Anthropoceano, the anti-smog mural at Lambrate

Anthropoceano, the anti-smog mural at Lambrate

Collater.al Contributors · 4 weeks ago · Art

A few days ago in Milan – in the Lambrate area – Anthropoceano appeared, a mural on the wall of a building in Via Viotti in front of the train station created by Iena Cruz, a Milanese street artist. This is a marine theme and combines art, sustainability, and awareness of one of the most current environmental emergencies: the pollution of the seas caused by plastic. The concept is to create a work that has as its main objective to make people reflect on the scars left by man on the seabed and on the surface of the ocean.

The peculiarity of this work is the technique with which it was created as the artist decided to create an anti-smog mural. This is made possible by the use of special paint, called Airlite, which reduces by 88% the presence of nitrogen dioxide in the air, an innovative technology capable of eliminating pollutants through natural and artificial light. Painting has the task of absorbing the pollution of the city in an artistic way. This has made the wall of the building a sort of natural purifier whose effectiveness is equal to the action of about 330 square meters covered by tall trees.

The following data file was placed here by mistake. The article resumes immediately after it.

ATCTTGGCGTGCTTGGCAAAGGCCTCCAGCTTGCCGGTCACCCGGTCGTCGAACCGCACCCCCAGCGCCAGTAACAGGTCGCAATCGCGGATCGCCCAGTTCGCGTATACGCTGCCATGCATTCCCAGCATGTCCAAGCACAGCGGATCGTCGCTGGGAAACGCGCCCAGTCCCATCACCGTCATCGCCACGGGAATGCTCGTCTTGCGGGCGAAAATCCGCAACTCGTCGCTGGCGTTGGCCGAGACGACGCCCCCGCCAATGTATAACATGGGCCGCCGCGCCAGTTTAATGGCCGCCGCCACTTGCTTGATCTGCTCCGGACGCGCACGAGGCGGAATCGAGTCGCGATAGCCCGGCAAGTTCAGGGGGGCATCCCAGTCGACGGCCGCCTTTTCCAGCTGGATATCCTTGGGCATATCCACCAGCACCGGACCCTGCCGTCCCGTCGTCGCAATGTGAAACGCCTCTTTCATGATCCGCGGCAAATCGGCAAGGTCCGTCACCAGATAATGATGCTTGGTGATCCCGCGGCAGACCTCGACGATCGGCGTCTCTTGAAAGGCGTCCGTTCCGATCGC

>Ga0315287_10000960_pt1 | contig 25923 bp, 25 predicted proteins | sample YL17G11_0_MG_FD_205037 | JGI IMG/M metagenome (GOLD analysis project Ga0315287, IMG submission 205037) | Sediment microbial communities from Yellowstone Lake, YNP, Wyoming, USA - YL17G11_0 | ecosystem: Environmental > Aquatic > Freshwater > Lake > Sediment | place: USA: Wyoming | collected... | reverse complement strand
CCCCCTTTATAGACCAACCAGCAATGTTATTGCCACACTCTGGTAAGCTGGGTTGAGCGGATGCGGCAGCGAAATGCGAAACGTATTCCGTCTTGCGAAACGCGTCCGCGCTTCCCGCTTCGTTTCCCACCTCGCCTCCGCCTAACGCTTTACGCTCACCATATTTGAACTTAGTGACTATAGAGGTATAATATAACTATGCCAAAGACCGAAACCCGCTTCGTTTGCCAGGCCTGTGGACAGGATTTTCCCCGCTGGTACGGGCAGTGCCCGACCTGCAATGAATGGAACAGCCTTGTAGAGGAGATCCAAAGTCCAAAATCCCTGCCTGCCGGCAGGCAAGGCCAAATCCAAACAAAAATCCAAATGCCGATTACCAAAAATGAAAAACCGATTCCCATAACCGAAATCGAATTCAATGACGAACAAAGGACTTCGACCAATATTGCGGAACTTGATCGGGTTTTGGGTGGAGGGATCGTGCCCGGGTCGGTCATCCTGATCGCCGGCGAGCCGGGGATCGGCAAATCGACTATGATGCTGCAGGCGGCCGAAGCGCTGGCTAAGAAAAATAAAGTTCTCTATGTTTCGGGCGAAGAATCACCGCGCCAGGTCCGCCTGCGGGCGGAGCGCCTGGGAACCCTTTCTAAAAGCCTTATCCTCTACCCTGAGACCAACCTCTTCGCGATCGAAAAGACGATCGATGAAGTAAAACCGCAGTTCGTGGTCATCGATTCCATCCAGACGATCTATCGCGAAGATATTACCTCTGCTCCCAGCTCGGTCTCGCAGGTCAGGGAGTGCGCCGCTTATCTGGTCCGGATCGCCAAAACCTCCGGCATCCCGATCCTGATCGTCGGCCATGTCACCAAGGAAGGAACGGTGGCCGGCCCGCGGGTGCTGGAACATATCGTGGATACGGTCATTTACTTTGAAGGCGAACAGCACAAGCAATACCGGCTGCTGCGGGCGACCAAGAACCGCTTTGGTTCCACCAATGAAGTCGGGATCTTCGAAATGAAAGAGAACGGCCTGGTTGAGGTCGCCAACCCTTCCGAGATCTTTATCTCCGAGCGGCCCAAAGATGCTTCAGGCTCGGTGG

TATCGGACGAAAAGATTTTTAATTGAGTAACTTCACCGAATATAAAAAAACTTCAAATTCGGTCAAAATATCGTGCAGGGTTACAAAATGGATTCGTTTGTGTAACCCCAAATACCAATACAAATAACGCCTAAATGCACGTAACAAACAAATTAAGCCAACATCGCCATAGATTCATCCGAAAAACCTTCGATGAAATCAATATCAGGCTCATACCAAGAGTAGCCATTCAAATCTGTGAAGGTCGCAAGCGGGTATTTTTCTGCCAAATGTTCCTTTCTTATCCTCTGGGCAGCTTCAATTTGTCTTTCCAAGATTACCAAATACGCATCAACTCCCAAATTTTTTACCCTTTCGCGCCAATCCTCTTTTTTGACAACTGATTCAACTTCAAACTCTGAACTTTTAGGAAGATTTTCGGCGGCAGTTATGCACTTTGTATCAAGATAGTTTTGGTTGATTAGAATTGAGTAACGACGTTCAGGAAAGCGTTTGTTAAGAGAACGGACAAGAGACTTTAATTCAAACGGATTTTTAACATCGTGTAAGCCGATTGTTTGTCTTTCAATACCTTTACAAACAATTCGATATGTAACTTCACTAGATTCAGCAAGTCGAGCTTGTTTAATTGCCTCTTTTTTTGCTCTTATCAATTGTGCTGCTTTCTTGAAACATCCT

The realization of this mural is part of the project No Plastic More Fun conceived and carried out by Worldrise, a non-profit organization that sponsors sustainable solutions for large urban centers, with the support of the Ocean Family Foundation and the collaboration of North Sails. North Sails has long been active in tackling the problem of disposable plastics by creating a network of venues that have decided not to serve any type of disposable plastic product.

In the middle of Anthropoceano, there is an oil platform, whose chimney follows the profile of a plastic container that traps the marine ecosystem.
In a period like this, where the environmental struggle is more alive than ever, the work wants to creatively retrace the path that plastic accomplishes: from its origin to the environmental impact that comes with it. At the same time, depicting some of the most threatened marine animals, the mural invites people to reflect on all the issues related to the exploitation of natural resources such as overfishing and poaching of which sharks and whales are victims.

Anthropoceano | Collater.al 6
Anthropoceano | Collater.al 6
Anthropoceano | Collater.al 6
Anthropoceano | Collater.al 6
Anthropoceano | Collater.al 6
Anthropoceano | Collater.al 6
Anthropoceano | Collater.al 5

Text by Anna Cardaci

Anthropoceano, the anti-smog mural at Lambrate
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Anthropoceano, the anti-smog mural at Lambrate
Anthropoceano, the anti-smog mural at Lambrate